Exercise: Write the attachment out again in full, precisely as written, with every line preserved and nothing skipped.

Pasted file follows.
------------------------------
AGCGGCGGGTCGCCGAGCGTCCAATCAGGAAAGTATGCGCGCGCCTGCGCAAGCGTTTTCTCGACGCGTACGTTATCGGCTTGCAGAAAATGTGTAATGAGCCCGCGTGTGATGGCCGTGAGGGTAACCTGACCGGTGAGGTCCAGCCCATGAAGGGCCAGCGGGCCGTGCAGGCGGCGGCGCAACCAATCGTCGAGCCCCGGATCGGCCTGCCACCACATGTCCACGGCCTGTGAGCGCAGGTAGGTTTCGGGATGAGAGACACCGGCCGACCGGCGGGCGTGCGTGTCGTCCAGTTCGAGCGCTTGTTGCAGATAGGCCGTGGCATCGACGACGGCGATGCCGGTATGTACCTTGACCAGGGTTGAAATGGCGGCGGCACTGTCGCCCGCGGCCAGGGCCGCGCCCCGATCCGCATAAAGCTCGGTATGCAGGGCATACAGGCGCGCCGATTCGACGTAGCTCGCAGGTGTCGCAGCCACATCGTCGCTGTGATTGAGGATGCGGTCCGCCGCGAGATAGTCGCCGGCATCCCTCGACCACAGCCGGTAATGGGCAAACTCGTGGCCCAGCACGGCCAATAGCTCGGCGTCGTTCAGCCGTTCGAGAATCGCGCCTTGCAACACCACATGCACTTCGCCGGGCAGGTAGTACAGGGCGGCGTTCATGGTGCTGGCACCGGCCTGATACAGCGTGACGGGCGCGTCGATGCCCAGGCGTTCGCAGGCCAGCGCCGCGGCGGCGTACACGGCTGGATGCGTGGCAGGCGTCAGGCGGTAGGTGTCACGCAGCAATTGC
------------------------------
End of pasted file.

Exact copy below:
AGCGGCGGGTCGCCGAGCGTCCAATCAGGAAAGTATGCGCGCGCCTGCGCAAGCGTTTTCTCGACGCGTACGTTATCGGCTTGCAGAAAATGTGTAATGAGCCCGCGTGTGATGGCCGTGAGGGTAACCTGACCGGTGAGGTCCAGCCCATGAAGGGCCAGCGGGCCGTGCAGGCGGCGGCGCAACCAATCGTCGAGCCCCGGATCGGCCTGCCACCACATGTCCACGGCCTGTGAGCGCAGGTAGGTTTCGGGATGAGAGACACCGGCCGACCGGCGGGCGTGCGTGTCGTCCAGTTCGAGCGCTTGTTGCAGATAGGCCGTGGCATCGACGACGGCGATGCCGGTATGTACCTTGACCAGGGTTGAAATGGCGGCGGCACTGTCGCCCGCGGCCAGGGCCGCGCCCCGATCCGCATAAAGCTCGGTATGCAGGGCATACAGGCGCGCCGATTCGACGTAGCTCGCAGGTGTCGCAGCCACATCGTCGCTGTGATTGAGGATGCGGTCCGCCGCGAGATAGTCGCCGGCATCCCTCGACCACAGCCGGTAATGGGCAAACTCGTGGCCCAGCACGGCCAATAGCTCGGCGTCGTTCAGCCGTTCGAGAATCGCGCCTTGCAACACCACATGCACTTCGCCGGGCAGGTAGTACAGGGCGGCGTTCATGGTGCTGGCACCGGCCTGATACAGCGTGACGGGCGCGTCGATGCCCAGGCGTTCGCAGGCCAGCGCCGCGGCGGCGTACACGGCTGGATGCGTGGCAGGCGTCAGGCGGTAGGTGTCACGCAGCAATTGC